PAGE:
A new study found that cigarette filters, which were introduced years ago to reduce the number of tar smokers inhale, alter properties of smoking in a way that increases the risk of lung cancer.
The authors conducted a review on researches carried out on lung cancer, analyzing rates and changes in the types of lung cancer that are most common, and they claim that tiny ventilation holes in almost all cigarettes sold today are creating a new health risk.
The findings were published in an online report on May 22 in the Journal of the National Cancer Institute.
Holes in cigarette filters increases risk of lung cancer
According to Dr. Peter Shields, the study’s senior author from the Ohio State University’s Wexner Medical Center in Columbus, the design of cigarette filters that have ventilation can make the cigarettes even more dangerous. Those holes can change the way tobacco burns and allows smokers to inhale more smoke and think that it is safer because it’s smoother.
“This applies to all cigarettes because almost all the cigarettes on the market have the holes, not just the ones that used to be called lights and ultra-lights,” said Shields, according to Reuters.
While rates of lung cancer have fallen with declines in smoking overall, the rates of lung cancer among smokers have risen, noted the researchers. Also, the type of lung cancer associated with smoking has shifted since the 1950s.
Adenocarcinoma of the lung, the lung cancer most related to smoking cigarettes, has increased by four times in men and by eight times in women since the 1950s when the design and composition of cigarettes were different.
The research team reviewed evidence linking cigarette filter ventilation to the increased rates of lung cancer. They found that filter ventilation reduced the amount of tar in the cigarette smoke when they tested it on smoking machines. They noted that the increase ventilation and slower tobacco burn result in more inhalations per cigarette as well as more toxic cancer-causing chemicals being inhaled by smokers.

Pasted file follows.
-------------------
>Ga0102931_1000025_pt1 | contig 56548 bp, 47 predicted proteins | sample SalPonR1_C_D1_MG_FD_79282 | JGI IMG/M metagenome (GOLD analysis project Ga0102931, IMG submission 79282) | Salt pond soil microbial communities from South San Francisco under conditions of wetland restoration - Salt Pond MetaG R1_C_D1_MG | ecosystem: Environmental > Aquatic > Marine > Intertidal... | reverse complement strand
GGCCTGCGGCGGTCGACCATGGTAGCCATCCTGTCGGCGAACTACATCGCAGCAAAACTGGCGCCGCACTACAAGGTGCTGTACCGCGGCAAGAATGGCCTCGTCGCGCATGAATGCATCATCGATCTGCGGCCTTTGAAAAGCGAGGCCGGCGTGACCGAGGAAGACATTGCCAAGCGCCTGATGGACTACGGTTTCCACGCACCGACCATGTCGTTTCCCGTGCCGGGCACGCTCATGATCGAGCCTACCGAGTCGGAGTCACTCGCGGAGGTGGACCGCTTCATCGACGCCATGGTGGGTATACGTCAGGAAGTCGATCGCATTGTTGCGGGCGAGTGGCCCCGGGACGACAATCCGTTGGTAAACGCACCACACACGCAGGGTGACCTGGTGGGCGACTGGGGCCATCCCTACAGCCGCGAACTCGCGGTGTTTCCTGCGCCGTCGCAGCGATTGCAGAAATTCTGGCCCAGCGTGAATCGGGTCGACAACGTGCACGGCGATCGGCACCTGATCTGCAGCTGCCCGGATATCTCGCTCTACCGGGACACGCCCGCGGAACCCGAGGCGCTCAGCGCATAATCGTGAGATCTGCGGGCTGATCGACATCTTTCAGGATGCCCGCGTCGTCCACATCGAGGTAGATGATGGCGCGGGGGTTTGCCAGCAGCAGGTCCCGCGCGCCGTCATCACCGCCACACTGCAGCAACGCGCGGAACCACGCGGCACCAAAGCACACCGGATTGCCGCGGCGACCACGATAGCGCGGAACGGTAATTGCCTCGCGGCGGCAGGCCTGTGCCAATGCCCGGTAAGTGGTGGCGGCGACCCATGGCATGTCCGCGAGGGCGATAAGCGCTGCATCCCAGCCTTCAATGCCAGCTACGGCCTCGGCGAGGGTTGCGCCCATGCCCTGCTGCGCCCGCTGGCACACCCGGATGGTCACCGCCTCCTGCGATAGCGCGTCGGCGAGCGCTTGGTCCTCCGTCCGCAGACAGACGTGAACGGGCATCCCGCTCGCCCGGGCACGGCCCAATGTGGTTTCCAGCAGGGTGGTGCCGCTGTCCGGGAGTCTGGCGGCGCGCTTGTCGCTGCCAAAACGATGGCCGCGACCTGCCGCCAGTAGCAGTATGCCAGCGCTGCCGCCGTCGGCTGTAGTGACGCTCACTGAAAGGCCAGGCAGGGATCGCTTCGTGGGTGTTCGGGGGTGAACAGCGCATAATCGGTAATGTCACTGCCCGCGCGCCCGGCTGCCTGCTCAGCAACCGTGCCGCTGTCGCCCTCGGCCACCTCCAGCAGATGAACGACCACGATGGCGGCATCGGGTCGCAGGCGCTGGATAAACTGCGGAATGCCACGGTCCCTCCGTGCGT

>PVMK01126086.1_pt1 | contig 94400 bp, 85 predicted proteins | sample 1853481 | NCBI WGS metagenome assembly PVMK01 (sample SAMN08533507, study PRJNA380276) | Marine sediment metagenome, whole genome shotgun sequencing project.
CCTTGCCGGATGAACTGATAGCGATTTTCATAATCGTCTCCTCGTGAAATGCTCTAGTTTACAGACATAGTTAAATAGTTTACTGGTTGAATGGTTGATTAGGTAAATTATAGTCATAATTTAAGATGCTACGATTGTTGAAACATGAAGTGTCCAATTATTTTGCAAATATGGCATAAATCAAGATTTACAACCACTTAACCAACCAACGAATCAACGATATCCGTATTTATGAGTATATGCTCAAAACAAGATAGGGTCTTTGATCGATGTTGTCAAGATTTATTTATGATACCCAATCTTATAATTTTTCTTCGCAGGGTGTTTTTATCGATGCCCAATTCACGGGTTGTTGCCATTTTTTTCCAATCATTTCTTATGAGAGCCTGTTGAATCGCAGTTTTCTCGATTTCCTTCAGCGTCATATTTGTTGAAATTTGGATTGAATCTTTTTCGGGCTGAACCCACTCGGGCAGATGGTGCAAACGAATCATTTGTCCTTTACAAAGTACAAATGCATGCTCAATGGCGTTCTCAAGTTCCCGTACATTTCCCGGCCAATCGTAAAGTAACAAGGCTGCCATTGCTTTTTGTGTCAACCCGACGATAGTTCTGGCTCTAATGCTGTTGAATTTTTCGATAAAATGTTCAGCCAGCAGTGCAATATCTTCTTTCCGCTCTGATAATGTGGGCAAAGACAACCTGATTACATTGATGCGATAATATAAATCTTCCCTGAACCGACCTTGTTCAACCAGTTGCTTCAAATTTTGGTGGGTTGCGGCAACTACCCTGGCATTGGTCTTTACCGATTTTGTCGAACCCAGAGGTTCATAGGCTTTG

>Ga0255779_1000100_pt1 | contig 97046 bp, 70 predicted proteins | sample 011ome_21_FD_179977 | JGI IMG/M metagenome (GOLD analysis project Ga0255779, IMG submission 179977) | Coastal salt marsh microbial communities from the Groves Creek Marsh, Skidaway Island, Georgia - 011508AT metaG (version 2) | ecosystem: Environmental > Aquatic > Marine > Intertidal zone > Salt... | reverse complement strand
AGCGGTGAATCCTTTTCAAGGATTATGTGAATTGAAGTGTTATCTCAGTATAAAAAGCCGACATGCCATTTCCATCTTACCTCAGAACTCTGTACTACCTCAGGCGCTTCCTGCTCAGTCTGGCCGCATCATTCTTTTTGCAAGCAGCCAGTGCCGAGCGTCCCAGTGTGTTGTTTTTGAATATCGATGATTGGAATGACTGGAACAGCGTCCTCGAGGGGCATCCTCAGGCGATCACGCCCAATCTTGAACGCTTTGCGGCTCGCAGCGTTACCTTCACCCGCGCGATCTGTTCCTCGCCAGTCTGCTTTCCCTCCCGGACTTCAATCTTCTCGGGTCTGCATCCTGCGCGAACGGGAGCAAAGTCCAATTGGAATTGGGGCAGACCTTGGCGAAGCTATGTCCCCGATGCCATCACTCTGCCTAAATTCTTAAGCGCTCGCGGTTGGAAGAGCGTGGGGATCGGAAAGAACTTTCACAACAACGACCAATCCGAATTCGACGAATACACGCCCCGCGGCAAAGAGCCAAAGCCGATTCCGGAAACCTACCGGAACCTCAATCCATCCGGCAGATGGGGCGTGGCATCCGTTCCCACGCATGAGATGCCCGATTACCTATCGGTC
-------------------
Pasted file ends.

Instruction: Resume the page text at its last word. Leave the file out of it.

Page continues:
“The use of the ventilation holes yields lower tar only on a machine,” said Shields, according to Reuters. “Machines have nothing to do with actual exposures in humans. The holes let them actually inhale more smoke with more cancer-causing agents.”
The researchers wrote that because of claims of lower tar content, smokers wrongly believe that a lower tar cigarette is a healthier cigarette. They noted that even while machine-measured tar and nicotine levels have decreased in recent years, there has been little change in daily nicotine intake among smokers over the past 25 years.
FDA has the authority to ask cigarette companies to get rid of filter ventilation
According to Shields, the findings show that new cigarettes are more prone to cause lung cancer. The team believes the Food and Drugs Administration (FDA) could have a say in the matter to help smokers reduce cancer risks.
“The holes have no health benefits; they serve no health purpose,” said Shields. “So, if they have the potential harm, the FDA can act, even if the science is not perfect. The FDA can require cigarette manufacturers to make filters without the holes. This is easy and they are doing it for some brands already.”
Shields explained that the study is about the holes on the filters, that they’re not saying to remove filters but to change their designs by eliminating the holes on them.
He added that the FDA now has the authority to require the elimination of filter ventilation, as it doesn’t serve any public health purpose and instead provides a “false promise” of reduced risk.